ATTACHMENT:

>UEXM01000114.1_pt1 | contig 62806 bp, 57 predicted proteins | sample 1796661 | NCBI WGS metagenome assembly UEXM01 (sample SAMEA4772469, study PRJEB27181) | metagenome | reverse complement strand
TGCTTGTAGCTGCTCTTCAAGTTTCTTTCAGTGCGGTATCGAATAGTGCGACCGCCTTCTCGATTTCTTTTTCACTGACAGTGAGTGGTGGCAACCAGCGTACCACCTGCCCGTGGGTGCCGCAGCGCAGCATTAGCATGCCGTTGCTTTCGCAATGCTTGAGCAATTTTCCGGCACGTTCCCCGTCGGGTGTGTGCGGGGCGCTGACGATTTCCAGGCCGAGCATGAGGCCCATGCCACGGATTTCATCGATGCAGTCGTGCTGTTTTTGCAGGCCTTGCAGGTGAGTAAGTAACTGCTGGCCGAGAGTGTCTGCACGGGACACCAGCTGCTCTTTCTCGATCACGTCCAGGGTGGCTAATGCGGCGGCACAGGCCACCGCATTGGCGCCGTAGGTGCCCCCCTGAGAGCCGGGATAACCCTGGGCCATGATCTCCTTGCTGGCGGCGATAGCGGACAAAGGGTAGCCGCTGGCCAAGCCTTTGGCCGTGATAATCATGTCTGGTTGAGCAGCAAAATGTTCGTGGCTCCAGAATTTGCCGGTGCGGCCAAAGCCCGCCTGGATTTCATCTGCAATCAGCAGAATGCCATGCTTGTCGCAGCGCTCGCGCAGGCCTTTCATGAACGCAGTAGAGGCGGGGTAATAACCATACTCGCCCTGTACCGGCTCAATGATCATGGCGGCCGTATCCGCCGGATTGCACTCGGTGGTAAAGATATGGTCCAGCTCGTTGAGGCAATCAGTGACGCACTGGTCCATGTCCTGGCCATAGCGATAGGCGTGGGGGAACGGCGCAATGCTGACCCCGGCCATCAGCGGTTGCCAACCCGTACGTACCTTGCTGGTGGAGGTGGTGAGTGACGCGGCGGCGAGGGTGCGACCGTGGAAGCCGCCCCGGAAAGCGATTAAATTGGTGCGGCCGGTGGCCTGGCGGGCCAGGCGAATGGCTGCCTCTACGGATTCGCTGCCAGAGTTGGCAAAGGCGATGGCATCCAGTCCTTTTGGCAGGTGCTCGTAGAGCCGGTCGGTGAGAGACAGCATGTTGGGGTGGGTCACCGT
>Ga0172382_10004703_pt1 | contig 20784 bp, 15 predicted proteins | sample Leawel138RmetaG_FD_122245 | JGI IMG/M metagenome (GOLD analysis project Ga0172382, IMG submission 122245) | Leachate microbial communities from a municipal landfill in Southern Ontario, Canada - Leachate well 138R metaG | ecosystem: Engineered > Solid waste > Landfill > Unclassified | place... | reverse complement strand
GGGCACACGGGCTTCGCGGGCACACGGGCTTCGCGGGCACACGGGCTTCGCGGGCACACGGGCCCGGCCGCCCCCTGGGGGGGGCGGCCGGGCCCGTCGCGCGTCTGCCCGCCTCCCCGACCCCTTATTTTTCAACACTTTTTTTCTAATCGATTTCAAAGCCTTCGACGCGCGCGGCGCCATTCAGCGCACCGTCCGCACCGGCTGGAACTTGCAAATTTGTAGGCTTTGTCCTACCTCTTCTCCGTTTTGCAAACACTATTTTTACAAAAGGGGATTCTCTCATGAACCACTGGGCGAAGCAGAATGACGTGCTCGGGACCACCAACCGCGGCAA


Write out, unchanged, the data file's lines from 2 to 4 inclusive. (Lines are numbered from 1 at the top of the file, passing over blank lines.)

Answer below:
TGCTTGTAGCTGCTCTTCAAGTTTCTTTCAGTGCGGTATCGAATAGTGCGACCGCCTTCTCGATTTCTTTTTCACTGACAGTGAGTGGTGGCAACCAGCGTACCACCTGCCCGTGGGTGCCGCAGCGCAGCATTAGCATGCCGTTGCTTTCGCAATGCTTGAGCAATTTTCCGGCACGTTCCCCGTCGGGTGTGTGCGGGGCGCTGACGATTTCCAGGCCGAGCATGAGGCCCATGCCACGGATTTCATCGATGCAGTCGTGCTGTTTTTGCAGGCCTTGCAGGTGAGTAAGTAACTGCTGGCCGAGAGTGTCTGCACGGGACACCAGCTGCTCTTTCTCGATCACGTCCAGGGTGGCTAATGCGGCGGCACAGGCCACCGCATTGGCGCCGTAGGTGCCCCCCTGAGAGCCGGGATAACCCTGGGCCATGATCTCCTTGCTGGCGGCGATAGCGGACAAAGGGTAGCCGCTGGCCAAGCCTTTGGCCGTGATAATCATGTCTGGTTGAGCAGCAAAATGTTCGTGGCTCCAGAATTTGCCGGTGCGGCCAAAGCCCGCCTGGATTTCATCTGCAATCAGCAGAATGCCATGCTTGTCGCAGCGCTCGCGCAGGCCTTTCATGAACGCAGTAGAGGCGGGGTAATAACCATACTCGCCCTGTACCGGCTCAATGATCATGGCGGCCGTATCCGCCGGATTGCACTCGGTGGTAAAGATATGGTCCAGCTCGTTGAGGCAATCAGTGACGCACTGGTCCATGTCCTGGCCATAGCGATAGGCGTGGGGGAACGGCGCAATGCTGACCCCGGCCATCAGCGGTTGCCAACCCGTACGTACCTTGCTGGTGGAGGTGGTGAGTGACGCGGCGGCGAGGGTGCGACCGTGGAAGCCGCCCCGGAAAGCGATTAAATTGGTGCGGCCGGTGGCCTGGCGGGCCAGGCGAATGGCTGCCTCTACGGATTCGCTGCCAGAGTTGGCAAAGGCGATGGCATCCAGTCCTTTTGGCAGGTGCTCGTAGAGCCGGTCGGTGAGAGACAGCATGTTGGGGTGGGTCACCGT
>Ga0172382_10004703_pt1 | contig 20784 bp, 15 predicted proteins | sample Leawel138RmetaG_FD_122245 | JGI IMG/M metagenome (GOLD analysis project Ga0172382, IMG submission 122245) | Leachate microbial communities from a municipal landfill in Southern Ontario, Canada - Leachate well 138R metaG | ecosystem: Engineered > Solid waste > Landfill > Unclassified | place... | reverse complement strand
GGGCACACGGGCTTCGCGGGCACACGGGCTTCGCGGGCACACGGGCTTCGCGGGCACACGGGCCCGGCCGCCCCCTGGGGGGGGCGGCCGGGCCCGTCGCGCGTCTGCCCGCCTCCCCGACCCCTTATTTTTCAACACTTTTTTTCTAATCGATTTCAAAGCCTTCGACGCGCGCGGCGCCATTCAGCGCACCGTCCGCACCGGCTGGAACTTGCAAATTTGTAGGCTTTGTCCTACCTCTTCTCCGTTTTGCAAACACTATTTTTACAAAAGGGGATTCTCTCATGAACCACTGGGCGAAGCAGAATGACGTGCTCGGGACCACCAACCGCGGCAA